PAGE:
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Why Is My Begonia Wilting? (SOLVED)


Begonia is one of the most beautiful houseplants you can grow in your home. It is not easy to find a Begonia wilting, but some factors might cause the flowering plant to wilt.

Causes of Wilting in Begonia

Here are factors that may cause your begonia to wilt:

Underwatering

Underwatering is one of the most likely reasons your begonia is wilting. Ultimately, underwatering results in dry soils. That means that the plant may not get enough water and even nutrients from the soil.

Some common types of Begonia which are majorly affected by dry soil include Begonia Maculata and Begonia Rex.

Acclimation

Acclimation refers to the process in which an organism adjusts psychologically to a change in environment. Most Begonia plants tend to wilt when you bring the plant home. The wilting in Begonia when it arrives home might be due to several factors, like:

A Change in Environmental Conditions

The change in humidity, temperature, and lighting from the store to your home might significantly affect the plant, causing wilting.

Traveling Stress

When you expose the Begonia to extremely hot or too cold temperatures while on transit, it might trigger wilting.

Lack of Proper Care at the Store

If you do not take care of the Begonia plant the way it was cared for at the store, it may start wilting.

The improper care might have in weak roots, which will affect the rate of water absorption and cause wilting.

diseased begonias

disease

The infection in your Begonia plant is one of the key contributors to wilting. The diseases that infect Begonia include Botrytis blight, Pythium rot, and fungal leaf spot.

The diseases may express themselves in various ways, such as:

  • black and soft stems
  • brown leafs
  • Loose petioles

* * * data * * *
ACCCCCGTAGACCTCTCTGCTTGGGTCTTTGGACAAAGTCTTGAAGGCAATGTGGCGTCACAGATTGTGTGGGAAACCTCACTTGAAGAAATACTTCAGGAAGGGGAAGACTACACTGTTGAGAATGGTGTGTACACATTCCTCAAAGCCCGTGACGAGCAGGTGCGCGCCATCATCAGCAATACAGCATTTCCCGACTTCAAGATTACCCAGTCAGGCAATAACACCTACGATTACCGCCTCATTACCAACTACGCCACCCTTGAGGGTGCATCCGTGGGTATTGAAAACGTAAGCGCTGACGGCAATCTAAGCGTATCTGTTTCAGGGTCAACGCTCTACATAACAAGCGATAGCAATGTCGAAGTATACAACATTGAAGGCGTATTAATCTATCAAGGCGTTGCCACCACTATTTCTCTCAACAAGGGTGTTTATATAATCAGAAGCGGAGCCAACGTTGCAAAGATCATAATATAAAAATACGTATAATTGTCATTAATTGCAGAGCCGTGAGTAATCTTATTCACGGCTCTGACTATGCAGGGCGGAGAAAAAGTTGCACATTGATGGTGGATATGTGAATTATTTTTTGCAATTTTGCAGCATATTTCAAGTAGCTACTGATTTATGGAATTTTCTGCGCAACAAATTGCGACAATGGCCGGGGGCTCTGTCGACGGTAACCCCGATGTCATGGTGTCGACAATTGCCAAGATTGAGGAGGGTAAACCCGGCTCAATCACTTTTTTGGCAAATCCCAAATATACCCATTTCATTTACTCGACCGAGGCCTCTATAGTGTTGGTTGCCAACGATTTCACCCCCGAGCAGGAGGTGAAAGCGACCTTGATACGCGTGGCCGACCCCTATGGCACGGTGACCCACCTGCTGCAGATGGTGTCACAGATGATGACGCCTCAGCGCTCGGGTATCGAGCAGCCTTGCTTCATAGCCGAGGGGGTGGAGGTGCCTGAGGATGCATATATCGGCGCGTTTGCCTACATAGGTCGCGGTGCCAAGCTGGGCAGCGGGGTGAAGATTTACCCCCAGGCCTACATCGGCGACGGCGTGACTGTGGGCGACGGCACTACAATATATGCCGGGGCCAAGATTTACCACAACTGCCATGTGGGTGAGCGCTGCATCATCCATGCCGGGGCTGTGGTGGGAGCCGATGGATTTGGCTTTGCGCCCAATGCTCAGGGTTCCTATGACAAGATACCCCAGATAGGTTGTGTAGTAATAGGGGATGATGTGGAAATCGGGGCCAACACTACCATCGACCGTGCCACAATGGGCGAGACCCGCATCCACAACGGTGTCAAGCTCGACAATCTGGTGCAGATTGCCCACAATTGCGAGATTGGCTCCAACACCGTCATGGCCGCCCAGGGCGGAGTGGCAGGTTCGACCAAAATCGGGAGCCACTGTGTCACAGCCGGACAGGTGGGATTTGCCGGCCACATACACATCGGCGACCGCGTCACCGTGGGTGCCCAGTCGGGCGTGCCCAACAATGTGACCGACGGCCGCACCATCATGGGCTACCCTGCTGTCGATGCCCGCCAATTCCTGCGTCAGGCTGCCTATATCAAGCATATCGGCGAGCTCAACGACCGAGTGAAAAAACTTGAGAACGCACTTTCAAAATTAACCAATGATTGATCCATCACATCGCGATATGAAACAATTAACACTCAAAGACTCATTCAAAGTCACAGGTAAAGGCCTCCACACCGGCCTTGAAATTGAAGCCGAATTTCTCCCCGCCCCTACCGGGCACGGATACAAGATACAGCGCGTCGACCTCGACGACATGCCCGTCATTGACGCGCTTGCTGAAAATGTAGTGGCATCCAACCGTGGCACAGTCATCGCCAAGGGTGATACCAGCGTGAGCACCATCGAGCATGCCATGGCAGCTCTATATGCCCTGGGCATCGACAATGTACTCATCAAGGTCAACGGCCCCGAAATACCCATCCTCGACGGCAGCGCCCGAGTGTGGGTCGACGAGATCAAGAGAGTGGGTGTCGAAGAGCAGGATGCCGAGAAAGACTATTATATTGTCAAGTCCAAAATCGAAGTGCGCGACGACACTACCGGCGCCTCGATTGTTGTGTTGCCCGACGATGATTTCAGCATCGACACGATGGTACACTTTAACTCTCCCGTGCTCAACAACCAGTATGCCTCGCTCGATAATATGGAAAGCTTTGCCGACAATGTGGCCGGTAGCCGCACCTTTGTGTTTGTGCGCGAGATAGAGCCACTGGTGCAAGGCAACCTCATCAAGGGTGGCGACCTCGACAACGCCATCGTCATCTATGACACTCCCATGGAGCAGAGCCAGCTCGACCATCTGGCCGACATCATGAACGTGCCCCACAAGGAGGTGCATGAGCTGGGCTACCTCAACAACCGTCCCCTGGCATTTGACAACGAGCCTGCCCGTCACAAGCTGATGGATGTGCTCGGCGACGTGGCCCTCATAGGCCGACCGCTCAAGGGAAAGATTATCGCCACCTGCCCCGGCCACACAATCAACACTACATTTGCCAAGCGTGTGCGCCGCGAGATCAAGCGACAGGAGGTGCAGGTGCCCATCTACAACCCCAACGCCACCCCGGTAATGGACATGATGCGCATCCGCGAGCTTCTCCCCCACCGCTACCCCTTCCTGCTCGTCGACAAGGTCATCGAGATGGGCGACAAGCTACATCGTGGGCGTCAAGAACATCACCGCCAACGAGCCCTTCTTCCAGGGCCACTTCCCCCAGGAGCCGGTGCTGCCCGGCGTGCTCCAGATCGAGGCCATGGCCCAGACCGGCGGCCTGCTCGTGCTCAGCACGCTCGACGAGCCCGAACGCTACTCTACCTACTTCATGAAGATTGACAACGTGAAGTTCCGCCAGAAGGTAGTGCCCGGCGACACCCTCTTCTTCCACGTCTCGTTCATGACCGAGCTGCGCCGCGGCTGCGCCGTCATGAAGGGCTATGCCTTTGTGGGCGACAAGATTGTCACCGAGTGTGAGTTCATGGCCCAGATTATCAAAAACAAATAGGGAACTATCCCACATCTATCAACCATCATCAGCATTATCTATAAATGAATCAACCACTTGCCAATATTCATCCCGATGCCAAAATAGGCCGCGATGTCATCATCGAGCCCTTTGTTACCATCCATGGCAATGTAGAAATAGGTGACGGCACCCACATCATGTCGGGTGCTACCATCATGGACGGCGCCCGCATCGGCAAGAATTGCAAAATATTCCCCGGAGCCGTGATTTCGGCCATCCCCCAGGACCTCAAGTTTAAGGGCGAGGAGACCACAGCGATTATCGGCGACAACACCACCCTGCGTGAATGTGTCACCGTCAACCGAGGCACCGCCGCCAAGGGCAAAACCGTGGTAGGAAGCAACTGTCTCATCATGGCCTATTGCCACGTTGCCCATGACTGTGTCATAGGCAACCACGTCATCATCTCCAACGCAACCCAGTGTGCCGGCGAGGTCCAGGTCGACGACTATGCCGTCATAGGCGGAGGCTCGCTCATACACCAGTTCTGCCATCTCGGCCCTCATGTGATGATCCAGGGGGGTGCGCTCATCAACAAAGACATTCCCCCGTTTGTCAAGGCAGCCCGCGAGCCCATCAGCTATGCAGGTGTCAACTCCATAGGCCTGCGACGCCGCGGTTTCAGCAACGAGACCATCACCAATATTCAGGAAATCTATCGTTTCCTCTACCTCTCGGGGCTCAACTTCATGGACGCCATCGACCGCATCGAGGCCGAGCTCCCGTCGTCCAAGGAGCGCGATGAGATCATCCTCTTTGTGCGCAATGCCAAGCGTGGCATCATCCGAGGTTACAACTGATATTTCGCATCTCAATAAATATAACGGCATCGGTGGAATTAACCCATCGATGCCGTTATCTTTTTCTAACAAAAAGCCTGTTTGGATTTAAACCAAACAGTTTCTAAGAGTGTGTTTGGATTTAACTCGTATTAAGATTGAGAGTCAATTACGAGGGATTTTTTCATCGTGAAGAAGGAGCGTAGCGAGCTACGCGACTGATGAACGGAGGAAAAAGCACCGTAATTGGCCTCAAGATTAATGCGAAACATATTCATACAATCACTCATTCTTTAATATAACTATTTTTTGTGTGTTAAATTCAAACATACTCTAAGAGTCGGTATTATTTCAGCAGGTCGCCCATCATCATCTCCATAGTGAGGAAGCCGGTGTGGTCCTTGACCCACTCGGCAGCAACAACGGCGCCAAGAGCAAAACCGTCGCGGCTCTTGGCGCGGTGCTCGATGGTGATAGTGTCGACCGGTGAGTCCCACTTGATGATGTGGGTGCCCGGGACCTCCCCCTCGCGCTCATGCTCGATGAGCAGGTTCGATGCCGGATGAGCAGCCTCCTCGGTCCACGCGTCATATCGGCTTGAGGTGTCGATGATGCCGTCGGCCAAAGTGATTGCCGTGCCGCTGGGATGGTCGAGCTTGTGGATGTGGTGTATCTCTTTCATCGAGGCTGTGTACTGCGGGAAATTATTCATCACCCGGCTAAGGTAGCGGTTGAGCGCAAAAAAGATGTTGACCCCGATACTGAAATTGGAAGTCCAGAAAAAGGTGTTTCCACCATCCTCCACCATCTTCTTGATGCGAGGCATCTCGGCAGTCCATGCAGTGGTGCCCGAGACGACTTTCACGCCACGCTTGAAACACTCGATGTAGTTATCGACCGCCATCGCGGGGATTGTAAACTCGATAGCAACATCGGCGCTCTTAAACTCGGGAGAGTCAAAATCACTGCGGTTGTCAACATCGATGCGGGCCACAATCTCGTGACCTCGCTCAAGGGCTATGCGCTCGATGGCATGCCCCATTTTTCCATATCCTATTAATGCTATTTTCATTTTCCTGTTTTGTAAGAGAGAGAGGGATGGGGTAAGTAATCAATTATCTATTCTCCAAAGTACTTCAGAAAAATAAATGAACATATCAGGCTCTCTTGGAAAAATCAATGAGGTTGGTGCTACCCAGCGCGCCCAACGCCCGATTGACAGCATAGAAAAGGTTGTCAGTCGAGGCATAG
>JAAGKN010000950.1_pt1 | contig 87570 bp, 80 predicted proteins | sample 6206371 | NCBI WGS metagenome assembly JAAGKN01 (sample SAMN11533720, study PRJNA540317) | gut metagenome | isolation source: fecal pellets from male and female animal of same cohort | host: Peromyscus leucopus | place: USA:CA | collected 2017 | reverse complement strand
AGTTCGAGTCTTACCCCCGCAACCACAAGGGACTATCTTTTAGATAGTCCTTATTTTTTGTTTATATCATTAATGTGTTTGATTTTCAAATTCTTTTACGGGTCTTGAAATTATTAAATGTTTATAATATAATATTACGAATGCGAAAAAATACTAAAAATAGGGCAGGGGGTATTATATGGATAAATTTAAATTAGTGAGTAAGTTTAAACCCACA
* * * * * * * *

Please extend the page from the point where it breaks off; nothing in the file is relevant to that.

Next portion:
• Collapsing of the plant

A stressed begonia has a high chance of being affected by diseases hence more likely to experience wilting.

Pests

Severe pest infection will cause a lot of problems to your Begonia plant. First, it will lead to wilting to some extent, which can even cause death in the plant.

Yellow spots, molted and holes on the leaves might be a sign of a pest in your plant. You deal with pests by isolating the affected plant to avoid spreading to other Begonia plants in your home.

Overwatering

When the soil has excess water, it reduces the aeration in the roots. If roots suffocate due to lack of enough oxygen, it directly affects the leaves, which become stressed and start dropping off.

Soil that has a lot of water also results in the rotting of the roots. Therefore, the plant will lose support and thus ends up wilting.

The best way to deal with the situation is to avoid excessive watering in your Begonia.

Signs of Overwatered Begonia Plant

  • Leaves turn yellow
  • The continuous dropping of leaves
  • Breaking of the stems
  • leaf tips turning brown

Transplanting

Begonia plants tend to drop off a few leaves after transplanting. The wilting is likely to happen within 24-48 hours after repotting.

You need to ensure the soil you are transplanting your Begonia has the optimum conditions necessary for your plant’s survival.

When you expose your Begonia plant to prolonged arid conditions, the chances of wilting are too high. In addition, the low humidity accelerates the wilting if there is a combination of other factors such as under-watering.

The humid level in your room should be above 40% to avoid wilting in your Begonia plant.

temperature stress

Begonia plants typically survive at average temperatures in most homes. However, the plant needs a temperature of 15-24 degrees Celsius. Therefore, any temperature outside the range will cause stress on your Begonia plant.

Any temperature below 10 degrees Celsius will result in wilting and damage to the plant, while hot temperatures cause massive water loss, causing wilting due to water imbalance.

How to Fix Wilting in Begonia

  • Make sure you use well-drained soil
  • Any soil that is holding water for a longer time when watering is not effective for Begonia growth
  • Ensure the humid level is above 40%
  • Continuous check for the presence of pests on Begonia
  • If any, then use the isolation method to counter-spread
  • Locate your plant in a well-ventilated place
  • Avoid too much lighting and also low lighting to your Begonia plant
  • Regular check for diseases and infections



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